We were driving to Squire's Castle in the Cleveland Metroparks to celebrate David Macaulay's birthday when I turned to my wife and said, "I feel blessed to be doing this today." My wife asked why and I said, "Because the kids continue to be excited about these crazy adventures I plan and the weather is perfect for a November day. Also, we have friends that are coming along with us for this celebration and I have been wanting to celebrate Macaulay's birthday for a couple of years." It probably wouldn't surprise you that this author birthday celebration was the day before Thanksgiving. I guess I was feeling thankful!

David Macaulay is the author and illustrator of over 20 books including ShipThe Way Things Work, and Black and White (1991 Caldecott Medal Winner). At the Rhode Island School of Design, Macaulay studied architecture and spent one of those years studying in Rome which later influenced many of his books (City, Angelo, and Rome Antics). "I realized after graduating from architecture school that I wanted to illustrate books, but not about architecture. I had a quite different direction planned -- a much more playful, fantastic career of purely imaginative picture books." (National Building Museum). However, Macaulay's knowledge and understanding of architecture were noticed by his editor when he was working on sketches for a story about gargoyles and a cathedral. His editor thought, "It would be much more interesting to have a children's book story about architecture than one about gargoyles." This exchange of ideas led to Cathedral (1973) for which Macaulay was awarded his first of two Caldecott Honor awards.

In 1978, Macaulay received his second Caldecott Honor award for Castle. This fascinating book explains step-by-step how a castle was built. It begins with the selection of the perfect location, continues with the details of the construction, and concludes with an invasion that tests the castle's design and strength. The story, characters, and the castle in Castle are fictitious however Macaulay's storytelling provides him the opportunity to accurately depict how people would have built a castle in Wales during the 13th century.

Castle was recently updated with a new edition. It is now in color and more than half of the illustrations "display little of no resemblance to their predecessors." (Castle, 2013). You can also find Castle on  DVD from PBS and in a "My Readers" edition, Castle How It Works (Level 4).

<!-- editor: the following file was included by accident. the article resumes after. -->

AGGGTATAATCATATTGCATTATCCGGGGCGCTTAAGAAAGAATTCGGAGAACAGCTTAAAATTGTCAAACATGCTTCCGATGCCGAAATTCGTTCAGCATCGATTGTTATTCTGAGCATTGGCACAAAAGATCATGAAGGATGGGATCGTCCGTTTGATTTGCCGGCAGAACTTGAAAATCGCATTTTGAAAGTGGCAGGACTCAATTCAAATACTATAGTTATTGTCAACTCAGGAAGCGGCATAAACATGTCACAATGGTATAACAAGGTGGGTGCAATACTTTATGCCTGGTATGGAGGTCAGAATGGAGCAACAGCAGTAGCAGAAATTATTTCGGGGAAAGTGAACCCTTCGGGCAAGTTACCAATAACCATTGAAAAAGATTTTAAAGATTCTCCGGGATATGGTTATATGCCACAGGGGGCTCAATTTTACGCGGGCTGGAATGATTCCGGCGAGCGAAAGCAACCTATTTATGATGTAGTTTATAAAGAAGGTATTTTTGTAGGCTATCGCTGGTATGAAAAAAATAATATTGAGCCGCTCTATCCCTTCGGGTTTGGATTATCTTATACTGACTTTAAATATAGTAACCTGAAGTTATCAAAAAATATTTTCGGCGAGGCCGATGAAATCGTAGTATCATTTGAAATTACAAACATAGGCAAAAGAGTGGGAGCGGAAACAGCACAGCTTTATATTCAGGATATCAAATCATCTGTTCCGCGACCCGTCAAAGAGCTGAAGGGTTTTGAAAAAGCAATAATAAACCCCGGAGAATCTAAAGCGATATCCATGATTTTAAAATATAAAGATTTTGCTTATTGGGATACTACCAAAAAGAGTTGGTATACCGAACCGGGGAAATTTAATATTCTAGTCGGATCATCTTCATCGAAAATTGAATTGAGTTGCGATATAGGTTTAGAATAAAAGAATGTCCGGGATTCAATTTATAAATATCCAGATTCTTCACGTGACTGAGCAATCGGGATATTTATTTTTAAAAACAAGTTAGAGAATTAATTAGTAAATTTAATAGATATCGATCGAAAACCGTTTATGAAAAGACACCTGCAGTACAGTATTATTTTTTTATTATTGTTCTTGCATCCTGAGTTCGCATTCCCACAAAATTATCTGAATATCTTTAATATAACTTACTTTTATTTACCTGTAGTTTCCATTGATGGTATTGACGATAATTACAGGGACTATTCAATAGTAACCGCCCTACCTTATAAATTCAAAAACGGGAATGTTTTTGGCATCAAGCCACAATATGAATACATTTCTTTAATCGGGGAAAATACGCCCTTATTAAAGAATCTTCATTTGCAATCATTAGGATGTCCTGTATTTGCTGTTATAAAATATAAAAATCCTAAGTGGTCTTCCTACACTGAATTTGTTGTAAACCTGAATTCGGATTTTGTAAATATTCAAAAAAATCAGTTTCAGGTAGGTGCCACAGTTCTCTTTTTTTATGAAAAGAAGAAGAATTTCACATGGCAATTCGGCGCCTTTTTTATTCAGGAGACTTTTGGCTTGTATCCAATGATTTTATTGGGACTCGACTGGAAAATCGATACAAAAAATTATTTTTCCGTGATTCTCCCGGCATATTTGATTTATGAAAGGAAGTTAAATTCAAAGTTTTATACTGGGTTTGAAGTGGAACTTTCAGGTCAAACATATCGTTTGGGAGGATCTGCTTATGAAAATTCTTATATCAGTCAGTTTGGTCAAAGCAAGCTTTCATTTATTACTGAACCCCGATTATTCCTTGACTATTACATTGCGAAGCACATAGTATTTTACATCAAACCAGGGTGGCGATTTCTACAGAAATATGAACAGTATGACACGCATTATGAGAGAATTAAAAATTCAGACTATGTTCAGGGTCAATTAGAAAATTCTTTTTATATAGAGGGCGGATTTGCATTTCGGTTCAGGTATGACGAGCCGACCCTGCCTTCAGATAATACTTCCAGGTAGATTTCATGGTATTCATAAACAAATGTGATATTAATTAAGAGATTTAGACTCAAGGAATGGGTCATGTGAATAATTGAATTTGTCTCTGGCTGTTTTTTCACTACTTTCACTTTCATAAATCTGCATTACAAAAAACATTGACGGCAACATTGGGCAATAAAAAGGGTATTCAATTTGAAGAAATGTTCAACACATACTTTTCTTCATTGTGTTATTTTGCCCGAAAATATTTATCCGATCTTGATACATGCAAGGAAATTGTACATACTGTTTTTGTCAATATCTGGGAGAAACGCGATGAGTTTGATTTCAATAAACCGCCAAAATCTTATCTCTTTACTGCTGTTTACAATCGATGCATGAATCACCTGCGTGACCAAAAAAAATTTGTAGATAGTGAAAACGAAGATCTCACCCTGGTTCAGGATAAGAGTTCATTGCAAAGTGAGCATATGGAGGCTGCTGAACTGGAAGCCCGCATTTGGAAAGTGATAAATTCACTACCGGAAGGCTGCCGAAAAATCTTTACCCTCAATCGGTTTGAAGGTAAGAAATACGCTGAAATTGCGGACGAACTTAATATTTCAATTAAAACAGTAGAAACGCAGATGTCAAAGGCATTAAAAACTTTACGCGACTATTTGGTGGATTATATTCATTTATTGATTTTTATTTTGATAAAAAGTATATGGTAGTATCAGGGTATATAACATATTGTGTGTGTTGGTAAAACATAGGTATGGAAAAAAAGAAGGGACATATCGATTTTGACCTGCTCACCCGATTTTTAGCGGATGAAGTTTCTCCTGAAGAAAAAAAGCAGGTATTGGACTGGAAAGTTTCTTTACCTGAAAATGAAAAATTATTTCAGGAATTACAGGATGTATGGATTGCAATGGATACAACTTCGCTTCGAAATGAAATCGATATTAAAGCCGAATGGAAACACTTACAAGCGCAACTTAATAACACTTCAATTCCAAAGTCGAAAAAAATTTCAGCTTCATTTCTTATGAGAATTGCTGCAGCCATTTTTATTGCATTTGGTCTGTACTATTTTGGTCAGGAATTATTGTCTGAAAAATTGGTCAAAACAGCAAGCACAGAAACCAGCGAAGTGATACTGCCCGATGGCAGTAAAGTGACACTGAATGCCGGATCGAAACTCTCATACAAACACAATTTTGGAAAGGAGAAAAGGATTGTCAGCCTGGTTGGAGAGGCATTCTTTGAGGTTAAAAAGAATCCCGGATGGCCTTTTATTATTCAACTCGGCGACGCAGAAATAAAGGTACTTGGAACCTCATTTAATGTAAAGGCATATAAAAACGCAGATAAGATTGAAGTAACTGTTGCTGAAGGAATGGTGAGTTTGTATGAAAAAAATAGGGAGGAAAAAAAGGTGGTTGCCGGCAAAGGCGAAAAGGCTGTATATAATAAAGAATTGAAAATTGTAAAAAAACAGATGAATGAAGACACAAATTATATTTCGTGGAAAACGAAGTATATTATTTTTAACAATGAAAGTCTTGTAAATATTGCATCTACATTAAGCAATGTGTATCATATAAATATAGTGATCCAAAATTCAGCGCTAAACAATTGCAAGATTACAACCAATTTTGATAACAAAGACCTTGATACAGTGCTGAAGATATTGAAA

David Macaulay said "The more you look. The more you learn." (THE BIG DRAW). My family tried to put this into practice by exploring all the versions of Castle. We read all the editions and watched the video which allowed even my youngest children to learn about castles. After reading the books and watching the video the only thing left for us to do was to visit a real castle.  So, I booked flights for the whole family to Wales.

Just kidding....

Actually, about six months ago, a friend told us how much they enjoyed their visit to Squire's Castle. She said if we ever wanted to go to let her know and they would love to go back. I told her, "I will need a visit to a castle in December." Thankfully, our families were able to plan a trip together to explore the perfect local location to celebrate David Macaulay's birthday.

Squire's Castle was built in 1890s by Feargus B. Squire to serve as the gatekeeper's house for his 525-acre estate. However, the estate project was never completed and he sold the property in 1922.
The scenery was beautiful. We were excited to find a hiking trail in the woods behind the castle too.
Our friends showed us around the castle when we arrived.
I attempted to take photos from different perspectives much like Macaulay's books. I later found out that many feel the castle is haunted. Spirits have supposedly shown up in photos. Do you see anything?
My youngest daughter enjoyed spending time in the castle. David Macaulay enjoyed spending time in castles when he was younger. He stated in Castle How it Works, "The castle in this story is like the ones I visited when I was young. They were built in a country called Wales. I grew up in England so we didn't have to go far to see them. There are many kinds of castles in the world but these are still my favorite."

My daughter said, "This was really fun!"
The whole crew had a great time!
Oh, there is one more reason to feel blessed. We safely returned to the castle after a two-hour hike in the woods with seven children without any tears! Thank you to our friends for joining us on this adventure! We had a great time!
Links:
1. David Macaulay Website - HMHbooks
2. Interviews - NCBLA, NPR (2003), National Building Museum, TeachingBooks.net
3. Biography - National Building Museum
4. More about THE WAY WE WORK - Kids Health
5. David Macaulay talks about THE WAY WE WORK - YouTube